Robert Milazzo is a patient, persistent man. Back in the late ’90s, as he was figuring out how to break into the film business, he made it his mission to somehow connect with Pulitzer Prize-winning playwright/screenwriter/director David Mamet.
Every single month for a year and a half, Milazzo mailed a letter to Mamet, seeking employment with the man he considered a master. Month after month his letters went unanswered. But then, one day, there was an unfamiliar voice on his answering machine.
“It was David’s assistant saying that he had received my letters. They couldn’t pay me anything or feed me, but did I want to come to Cambridge to work with him on his new play, Boston Marriage?” Milazzo recalls.
Milazzo was practically packing his bags before the message played out. In time, he became Mamet’s project associate, and he went on to work in a similar capacity with directors Mike Nichols and Sidney Lumet. From this close training with some of the industry’s leading talents, Milazzo absorbed everything he could about filmmaking. In 2007, he directed War Eagle, Arkansas, starring Brian Dennehy, Mare Winningham, and Mary Kay Place. Meanwhile, he also was teaching classes and seminars in Europe and Asia, as well as at a number of colleges in the U.S., including Stanford, Columbia, Rutgers, Hofstra, The New School, Parsons School of Design, and the Lee Strasberg Theatre and Film Institute, where he founded its first-ever film production and studies program.
Today, Milazzo runs New York’s Modern School of Film, which he founded in 2012. The school offers hands-on workshops in filmmaking technique, intense mentoring, and opportunities to work closely with Milazzo’s impressive network of actors, producers, directors, and cinema artists.
Despite the transition from aspiring I’ll-do-anything gofer to sought-after film teacher, Milazzo says he does not consider himself an expert by any measure. “One of the greatest compliments I ever received was from Jorgen Leth, Lars Von Trier’s mentor,” says Milazzo. “He was introducing me to someone, and he said, ‘This is Robert. He is a film philosopher.’ I’m not a critic. I don’t want students to see things the way I see them. What I can do, though, is help students learn the technical and human aspects of filmmaking—to help them to tap into their own point of view and experiences. I tell students that every film is a documentary; it can’t help but reflect the filmmaker’s life and view at that point in time.”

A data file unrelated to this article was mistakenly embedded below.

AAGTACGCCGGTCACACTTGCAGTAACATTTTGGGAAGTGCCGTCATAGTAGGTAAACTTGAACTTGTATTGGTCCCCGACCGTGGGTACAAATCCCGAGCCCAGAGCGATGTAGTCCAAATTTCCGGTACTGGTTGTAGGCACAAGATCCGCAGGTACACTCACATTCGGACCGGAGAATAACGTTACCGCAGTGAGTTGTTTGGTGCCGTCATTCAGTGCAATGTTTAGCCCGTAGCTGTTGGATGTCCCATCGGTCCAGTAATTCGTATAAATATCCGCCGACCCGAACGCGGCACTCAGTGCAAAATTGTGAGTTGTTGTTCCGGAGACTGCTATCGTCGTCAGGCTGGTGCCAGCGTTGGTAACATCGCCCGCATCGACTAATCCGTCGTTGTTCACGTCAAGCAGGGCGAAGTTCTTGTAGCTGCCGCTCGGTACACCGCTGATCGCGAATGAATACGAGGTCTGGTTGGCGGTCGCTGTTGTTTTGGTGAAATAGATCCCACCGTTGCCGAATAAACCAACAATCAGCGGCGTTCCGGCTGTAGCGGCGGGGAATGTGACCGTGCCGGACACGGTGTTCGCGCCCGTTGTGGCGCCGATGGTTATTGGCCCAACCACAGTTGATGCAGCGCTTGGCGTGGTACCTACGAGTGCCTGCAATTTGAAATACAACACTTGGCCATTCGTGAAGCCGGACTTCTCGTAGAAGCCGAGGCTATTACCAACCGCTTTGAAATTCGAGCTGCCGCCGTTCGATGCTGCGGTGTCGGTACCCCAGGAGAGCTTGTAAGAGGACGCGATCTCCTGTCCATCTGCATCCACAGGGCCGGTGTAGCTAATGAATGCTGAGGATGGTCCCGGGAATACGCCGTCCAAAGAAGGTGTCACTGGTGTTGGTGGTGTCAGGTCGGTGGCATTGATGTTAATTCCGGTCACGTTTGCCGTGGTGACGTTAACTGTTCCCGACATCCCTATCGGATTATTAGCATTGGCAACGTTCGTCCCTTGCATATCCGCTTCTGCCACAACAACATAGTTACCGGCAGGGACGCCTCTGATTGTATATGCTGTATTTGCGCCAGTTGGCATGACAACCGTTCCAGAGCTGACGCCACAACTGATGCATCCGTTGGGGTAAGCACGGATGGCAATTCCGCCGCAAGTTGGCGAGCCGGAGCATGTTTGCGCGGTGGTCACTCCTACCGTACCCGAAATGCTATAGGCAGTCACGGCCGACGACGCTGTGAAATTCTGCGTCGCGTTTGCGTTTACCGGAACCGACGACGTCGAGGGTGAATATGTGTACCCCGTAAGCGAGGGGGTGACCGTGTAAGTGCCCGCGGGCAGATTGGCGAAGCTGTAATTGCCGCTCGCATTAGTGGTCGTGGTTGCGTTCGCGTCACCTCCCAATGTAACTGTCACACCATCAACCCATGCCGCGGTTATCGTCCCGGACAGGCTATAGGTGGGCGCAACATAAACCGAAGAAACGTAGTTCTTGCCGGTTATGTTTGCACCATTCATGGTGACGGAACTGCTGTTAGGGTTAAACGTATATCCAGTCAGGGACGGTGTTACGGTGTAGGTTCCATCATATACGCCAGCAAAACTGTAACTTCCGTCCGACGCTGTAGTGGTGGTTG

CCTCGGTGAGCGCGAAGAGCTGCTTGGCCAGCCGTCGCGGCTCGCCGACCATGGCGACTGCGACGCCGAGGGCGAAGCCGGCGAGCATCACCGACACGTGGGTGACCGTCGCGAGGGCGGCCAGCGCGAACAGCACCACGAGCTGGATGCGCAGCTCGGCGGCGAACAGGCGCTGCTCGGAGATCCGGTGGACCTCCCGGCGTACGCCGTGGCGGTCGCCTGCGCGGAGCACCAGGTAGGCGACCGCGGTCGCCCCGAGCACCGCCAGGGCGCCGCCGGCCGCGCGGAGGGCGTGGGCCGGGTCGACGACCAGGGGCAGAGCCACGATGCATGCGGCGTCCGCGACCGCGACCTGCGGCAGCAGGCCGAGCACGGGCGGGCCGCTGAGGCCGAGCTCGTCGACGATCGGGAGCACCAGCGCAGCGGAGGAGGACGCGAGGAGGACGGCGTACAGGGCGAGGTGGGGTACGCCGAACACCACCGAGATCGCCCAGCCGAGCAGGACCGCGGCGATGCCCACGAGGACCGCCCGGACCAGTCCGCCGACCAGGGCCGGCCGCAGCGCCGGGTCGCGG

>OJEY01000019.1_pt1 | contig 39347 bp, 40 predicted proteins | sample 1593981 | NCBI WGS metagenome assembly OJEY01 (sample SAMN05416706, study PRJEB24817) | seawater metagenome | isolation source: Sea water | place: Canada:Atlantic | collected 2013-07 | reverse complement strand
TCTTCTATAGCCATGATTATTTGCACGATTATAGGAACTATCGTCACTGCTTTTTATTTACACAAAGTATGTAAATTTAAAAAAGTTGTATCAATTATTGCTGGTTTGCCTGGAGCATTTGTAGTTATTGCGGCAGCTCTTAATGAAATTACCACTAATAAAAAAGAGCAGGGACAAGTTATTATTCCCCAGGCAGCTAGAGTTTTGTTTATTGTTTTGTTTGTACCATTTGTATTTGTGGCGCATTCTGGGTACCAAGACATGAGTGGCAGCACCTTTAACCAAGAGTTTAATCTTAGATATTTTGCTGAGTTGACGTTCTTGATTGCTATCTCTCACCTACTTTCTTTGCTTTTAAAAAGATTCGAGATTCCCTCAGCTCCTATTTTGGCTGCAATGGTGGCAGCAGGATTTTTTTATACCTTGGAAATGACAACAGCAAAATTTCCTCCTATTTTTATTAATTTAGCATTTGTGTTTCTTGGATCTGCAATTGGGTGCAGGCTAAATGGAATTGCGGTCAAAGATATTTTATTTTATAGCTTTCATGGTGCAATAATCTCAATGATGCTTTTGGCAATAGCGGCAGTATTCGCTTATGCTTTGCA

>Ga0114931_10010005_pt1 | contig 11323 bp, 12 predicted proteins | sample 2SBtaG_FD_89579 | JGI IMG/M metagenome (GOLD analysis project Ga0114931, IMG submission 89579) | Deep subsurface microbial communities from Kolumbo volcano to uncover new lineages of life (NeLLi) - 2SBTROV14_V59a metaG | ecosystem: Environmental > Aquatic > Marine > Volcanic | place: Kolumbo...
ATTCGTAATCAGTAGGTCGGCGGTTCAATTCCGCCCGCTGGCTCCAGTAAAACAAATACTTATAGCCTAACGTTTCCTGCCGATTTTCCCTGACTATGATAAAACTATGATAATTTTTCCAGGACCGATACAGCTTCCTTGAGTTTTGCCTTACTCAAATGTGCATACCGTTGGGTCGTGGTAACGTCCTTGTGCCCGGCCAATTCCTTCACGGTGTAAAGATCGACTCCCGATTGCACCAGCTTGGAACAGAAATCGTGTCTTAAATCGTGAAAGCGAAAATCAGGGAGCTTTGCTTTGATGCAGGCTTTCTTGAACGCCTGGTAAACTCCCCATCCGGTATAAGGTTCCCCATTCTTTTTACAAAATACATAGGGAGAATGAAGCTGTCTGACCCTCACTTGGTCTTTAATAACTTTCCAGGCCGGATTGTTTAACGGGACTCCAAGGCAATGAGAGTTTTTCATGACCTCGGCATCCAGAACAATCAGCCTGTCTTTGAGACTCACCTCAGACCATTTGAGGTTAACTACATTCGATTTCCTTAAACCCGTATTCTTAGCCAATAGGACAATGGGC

Milazzo has enjoyed his biggest success to date with Film: Masters, a series he launched that includes film screenings and discussions with cinematic and artistic luminaries. Past guests have included Oscar-winning director Ang Lee, actors Willem Dafoe and Glenn Close, and legendary film editor Thelma Schoonmaker.
Recent pairings have included comedian Fred Armisen on Martin Scorsese’s brilliantly uncomfortable The King of Comedy, actor Alan Cumming on the deadpan hilarity of Waiting for Guffman, and musician Shirley Manson of the band Garbage on the hypnotic, erotic In the Mood for Love. The series, which moved to the IFC Center in New York at the start of 2013, regularly sells out. This past March, New York magazine named the series “Best Movie Outing” in its “Best of New York” issue.
“I tell the people who come to our screenings that we are all students, myself included,” Milazzo says. “I want the screenings and discussions to be educational, not simply entertainment. I want there to be definitive takeaway with all of my work.”